The Ultimate Sri Lanka Holiday!

Our Sri Lanka Holiday bespoke service is handled by experienced cricket loving staff who have travelled to the island and in conjunction with our highly regarded local partners we will source whatever is right for you…… It is specifically to allow those of you who want to plan their own itinerary around the England Cricket Tour of Sri Lanka to do so. We will of course provide the best possible tickets to the matches of your choice and a few famous faces thrown in for good measure to complete your unique cricket tour.

Whether you are looking to add a feast of culture, explore the undiscovered areas in the north, add a wild life theme or a relaxing beach break, we can accommodate your desires with a bespoke Sri Lanka holiday. Small luxury hotels to intimate tea plantation houses to historic fort hotels and the opportunity to stay at the historic Galle Face hotel in Colombo are all your fingertips.

For more information on our guided Sri Lanka Cricket Tour with Matthew Hoggard, please click here.

Sri Lanka Holiday

Here are some suggestions we can offer in addition to those listed in our main packages:

  • Beach breaks at Negombo or Bentota or at your suggestion.
  • Cultural triangle  Dambulla/Sigiriya/ Anuradhapura/ Polonnaruwa
  • Central Sri Lanka: Kandy and the tea plantations of Nuwara Eliya
  • Northern Sri Lanka: Kalpitiya- Wilpattu National Park -Jaffna-Rathmalana
  • Untamed South west of Hambantota and Yala National Park, Whale watching at Mirissa
  • Elephant sanctuaries and national parks
  • Scenic Train journeys
  • Private car transportation or internal sea plane transfers
  • UNESCO-listed sites island wide.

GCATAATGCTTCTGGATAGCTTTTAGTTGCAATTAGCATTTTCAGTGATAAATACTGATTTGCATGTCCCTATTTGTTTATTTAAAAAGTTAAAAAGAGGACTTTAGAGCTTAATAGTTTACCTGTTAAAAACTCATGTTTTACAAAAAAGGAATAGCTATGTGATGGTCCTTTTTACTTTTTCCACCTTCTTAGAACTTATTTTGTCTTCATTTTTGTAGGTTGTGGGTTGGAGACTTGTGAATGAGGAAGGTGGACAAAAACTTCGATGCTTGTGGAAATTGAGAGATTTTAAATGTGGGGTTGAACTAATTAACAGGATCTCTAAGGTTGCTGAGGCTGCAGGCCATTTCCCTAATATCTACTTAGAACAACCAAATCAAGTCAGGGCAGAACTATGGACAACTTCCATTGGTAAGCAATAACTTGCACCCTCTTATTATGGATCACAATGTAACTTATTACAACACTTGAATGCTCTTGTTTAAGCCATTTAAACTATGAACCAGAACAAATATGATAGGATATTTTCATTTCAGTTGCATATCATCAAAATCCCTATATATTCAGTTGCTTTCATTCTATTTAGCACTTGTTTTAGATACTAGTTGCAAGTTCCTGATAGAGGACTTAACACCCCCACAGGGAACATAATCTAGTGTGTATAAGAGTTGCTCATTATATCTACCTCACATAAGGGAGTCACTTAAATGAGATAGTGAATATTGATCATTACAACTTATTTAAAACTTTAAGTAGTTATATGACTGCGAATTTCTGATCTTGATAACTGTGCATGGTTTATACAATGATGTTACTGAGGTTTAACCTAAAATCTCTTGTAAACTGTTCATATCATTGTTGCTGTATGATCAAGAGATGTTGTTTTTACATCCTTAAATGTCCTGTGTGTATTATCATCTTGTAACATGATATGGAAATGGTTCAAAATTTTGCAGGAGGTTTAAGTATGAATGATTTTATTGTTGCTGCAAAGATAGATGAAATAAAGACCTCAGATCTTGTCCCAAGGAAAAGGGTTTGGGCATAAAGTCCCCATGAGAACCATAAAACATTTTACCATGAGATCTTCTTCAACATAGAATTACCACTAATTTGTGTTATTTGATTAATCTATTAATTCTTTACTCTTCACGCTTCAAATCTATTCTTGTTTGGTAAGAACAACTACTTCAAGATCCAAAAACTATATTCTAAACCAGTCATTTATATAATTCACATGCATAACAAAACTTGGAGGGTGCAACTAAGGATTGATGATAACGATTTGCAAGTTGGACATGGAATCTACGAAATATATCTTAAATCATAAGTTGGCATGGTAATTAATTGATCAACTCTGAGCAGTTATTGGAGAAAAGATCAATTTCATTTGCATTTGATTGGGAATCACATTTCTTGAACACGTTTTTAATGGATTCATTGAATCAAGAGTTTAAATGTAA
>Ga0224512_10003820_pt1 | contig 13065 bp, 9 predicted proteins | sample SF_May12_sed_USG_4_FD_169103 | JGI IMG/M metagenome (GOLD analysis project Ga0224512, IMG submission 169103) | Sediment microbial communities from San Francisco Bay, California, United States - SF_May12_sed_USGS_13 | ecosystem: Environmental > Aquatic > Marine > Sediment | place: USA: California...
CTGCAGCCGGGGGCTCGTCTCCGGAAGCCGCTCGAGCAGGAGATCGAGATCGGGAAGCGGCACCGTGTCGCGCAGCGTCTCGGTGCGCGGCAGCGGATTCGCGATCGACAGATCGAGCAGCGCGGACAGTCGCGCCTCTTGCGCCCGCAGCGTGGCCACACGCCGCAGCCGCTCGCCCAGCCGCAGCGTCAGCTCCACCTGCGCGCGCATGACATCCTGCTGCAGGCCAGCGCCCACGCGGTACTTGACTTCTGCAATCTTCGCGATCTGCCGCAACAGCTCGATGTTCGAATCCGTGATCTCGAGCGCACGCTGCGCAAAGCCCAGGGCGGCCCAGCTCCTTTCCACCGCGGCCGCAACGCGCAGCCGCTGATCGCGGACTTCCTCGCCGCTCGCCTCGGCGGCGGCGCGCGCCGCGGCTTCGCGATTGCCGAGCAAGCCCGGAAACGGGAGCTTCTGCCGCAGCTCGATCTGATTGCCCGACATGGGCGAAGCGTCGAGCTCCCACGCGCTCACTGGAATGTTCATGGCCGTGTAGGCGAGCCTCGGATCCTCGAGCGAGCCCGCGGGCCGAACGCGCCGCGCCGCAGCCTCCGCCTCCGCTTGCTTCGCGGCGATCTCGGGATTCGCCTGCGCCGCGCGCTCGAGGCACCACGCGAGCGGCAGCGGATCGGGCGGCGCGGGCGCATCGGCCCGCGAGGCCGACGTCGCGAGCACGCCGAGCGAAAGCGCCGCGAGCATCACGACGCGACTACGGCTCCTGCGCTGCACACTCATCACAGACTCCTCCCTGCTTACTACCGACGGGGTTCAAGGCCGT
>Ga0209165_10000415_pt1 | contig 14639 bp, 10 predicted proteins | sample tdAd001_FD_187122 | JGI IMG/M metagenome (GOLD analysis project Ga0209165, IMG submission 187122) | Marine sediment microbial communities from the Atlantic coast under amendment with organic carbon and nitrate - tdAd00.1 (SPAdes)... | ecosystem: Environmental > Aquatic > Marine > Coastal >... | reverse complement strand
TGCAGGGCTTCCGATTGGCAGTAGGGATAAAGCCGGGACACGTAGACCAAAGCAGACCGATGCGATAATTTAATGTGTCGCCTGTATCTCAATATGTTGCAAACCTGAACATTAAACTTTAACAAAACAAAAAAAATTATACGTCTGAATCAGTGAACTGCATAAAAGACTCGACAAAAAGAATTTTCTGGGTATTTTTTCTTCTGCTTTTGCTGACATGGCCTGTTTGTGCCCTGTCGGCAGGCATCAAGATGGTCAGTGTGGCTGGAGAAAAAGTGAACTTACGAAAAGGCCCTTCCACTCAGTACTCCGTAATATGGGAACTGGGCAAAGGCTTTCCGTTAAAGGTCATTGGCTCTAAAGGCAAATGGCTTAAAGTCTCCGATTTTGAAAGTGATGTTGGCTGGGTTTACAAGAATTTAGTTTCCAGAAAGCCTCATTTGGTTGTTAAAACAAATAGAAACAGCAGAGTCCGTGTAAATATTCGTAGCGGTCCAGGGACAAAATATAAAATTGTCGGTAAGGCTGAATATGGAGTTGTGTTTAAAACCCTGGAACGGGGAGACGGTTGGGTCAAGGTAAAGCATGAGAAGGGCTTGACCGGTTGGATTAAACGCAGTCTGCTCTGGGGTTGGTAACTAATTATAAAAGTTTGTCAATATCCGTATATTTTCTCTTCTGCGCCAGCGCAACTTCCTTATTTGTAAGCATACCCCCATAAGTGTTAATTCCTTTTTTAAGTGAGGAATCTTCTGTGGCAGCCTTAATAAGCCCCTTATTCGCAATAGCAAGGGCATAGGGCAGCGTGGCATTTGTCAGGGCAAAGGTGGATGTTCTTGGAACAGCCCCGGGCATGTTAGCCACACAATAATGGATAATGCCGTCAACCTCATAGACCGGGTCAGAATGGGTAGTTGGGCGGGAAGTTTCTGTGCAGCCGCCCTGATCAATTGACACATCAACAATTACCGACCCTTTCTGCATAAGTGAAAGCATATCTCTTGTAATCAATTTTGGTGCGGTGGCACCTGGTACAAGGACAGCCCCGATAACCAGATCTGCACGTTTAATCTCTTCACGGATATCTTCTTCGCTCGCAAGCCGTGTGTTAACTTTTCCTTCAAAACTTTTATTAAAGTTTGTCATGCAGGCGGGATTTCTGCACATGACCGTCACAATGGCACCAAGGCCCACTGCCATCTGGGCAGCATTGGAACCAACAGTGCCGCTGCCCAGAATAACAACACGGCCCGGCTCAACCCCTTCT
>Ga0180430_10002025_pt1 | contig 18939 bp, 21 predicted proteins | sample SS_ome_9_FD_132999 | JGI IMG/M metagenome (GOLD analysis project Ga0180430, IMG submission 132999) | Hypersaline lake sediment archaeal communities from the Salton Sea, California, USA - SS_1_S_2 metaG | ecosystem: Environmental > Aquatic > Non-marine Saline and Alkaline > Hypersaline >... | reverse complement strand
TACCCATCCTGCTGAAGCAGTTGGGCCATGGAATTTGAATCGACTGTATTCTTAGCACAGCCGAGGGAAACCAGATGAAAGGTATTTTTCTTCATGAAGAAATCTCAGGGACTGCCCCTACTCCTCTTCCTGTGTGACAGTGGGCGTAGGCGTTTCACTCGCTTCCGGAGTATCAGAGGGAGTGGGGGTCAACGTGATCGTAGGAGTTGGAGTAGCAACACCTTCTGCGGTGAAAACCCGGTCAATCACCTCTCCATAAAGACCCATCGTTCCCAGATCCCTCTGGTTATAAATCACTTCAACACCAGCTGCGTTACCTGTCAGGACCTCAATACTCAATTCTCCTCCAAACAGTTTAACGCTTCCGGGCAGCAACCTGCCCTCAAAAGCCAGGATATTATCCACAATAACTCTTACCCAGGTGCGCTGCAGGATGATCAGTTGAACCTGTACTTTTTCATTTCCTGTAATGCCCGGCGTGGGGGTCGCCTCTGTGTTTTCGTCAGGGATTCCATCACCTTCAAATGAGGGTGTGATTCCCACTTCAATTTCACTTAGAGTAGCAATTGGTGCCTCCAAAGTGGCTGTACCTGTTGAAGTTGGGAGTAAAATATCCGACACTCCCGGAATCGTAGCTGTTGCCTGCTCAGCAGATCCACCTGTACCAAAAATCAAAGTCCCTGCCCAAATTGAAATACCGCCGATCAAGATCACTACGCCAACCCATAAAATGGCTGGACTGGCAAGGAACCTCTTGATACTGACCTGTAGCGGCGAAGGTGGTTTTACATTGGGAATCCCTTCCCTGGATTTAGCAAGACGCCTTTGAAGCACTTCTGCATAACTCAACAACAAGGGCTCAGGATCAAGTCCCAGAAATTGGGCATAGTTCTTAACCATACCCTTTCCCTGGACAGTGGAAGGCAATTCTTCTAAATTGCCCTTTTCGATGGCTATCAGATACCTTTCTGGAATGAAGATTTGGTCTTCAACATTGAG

• Historic golf courses


General Info for your Sri Lanka Holiday

Time Zone

+5.5 Hours GMT


Visa required, passport valid for min 6 months from arrival date.


Highest Average: 29°
Lowest Average: 27°

Sri Lanka holiday – Cities to visit

Sri Lanka Holiday
You’ll be joined on our Sri Lanka Cricket tours by Gary, our cricket expert!


From afternoon tea in a four-star hotel overlooking the mighty Indian Ocean to thrilling tuktuk rides, Colombo is a feast for the senses. This city was founded on land once crowded with cinnamon groves but is now dotted with high-rise blocks and skyscrapers. The port which attracted Portuguese traders still bustles and the streets teem with life. Here are a few clues to find Colombo’s most popular temples, trading places and temptations.[dt_gap height=”15″]

The Mosque and markets of Pettah

Pettah is famous for being one of Colombo’s liveliest districts. At its centre, the vibrant red, richly-decorated minarets of the Jami Ul-Alfar Mosque have always been a colourful Colombo landmark.

Before skyscrapers crowded the skyline, sailors used the mosque’s towers as their guides to a safe port. Close by you’ll find Pettah Market, a true assault on the senses heaving with fragrant spices and local crafts. Love it or loathe it, the bazaar is unmissable.

Dehiwala Zoological Garden

Dehiwala is a fantastic fusion of flora and fauna. Set in 30 acres of landscaped gardens, the zoo hosts a collection of 3,000 animals with an emphasis on conservation, welfare and education.

As well as encountering rare and endangered species you can enjoy performances by elephants and sea lions. Floral highlights include patches of woodland and shady nooks with a delightful butterfly garden entwined with creepers and bubbling with streams.

A taste of Colombo Nightlife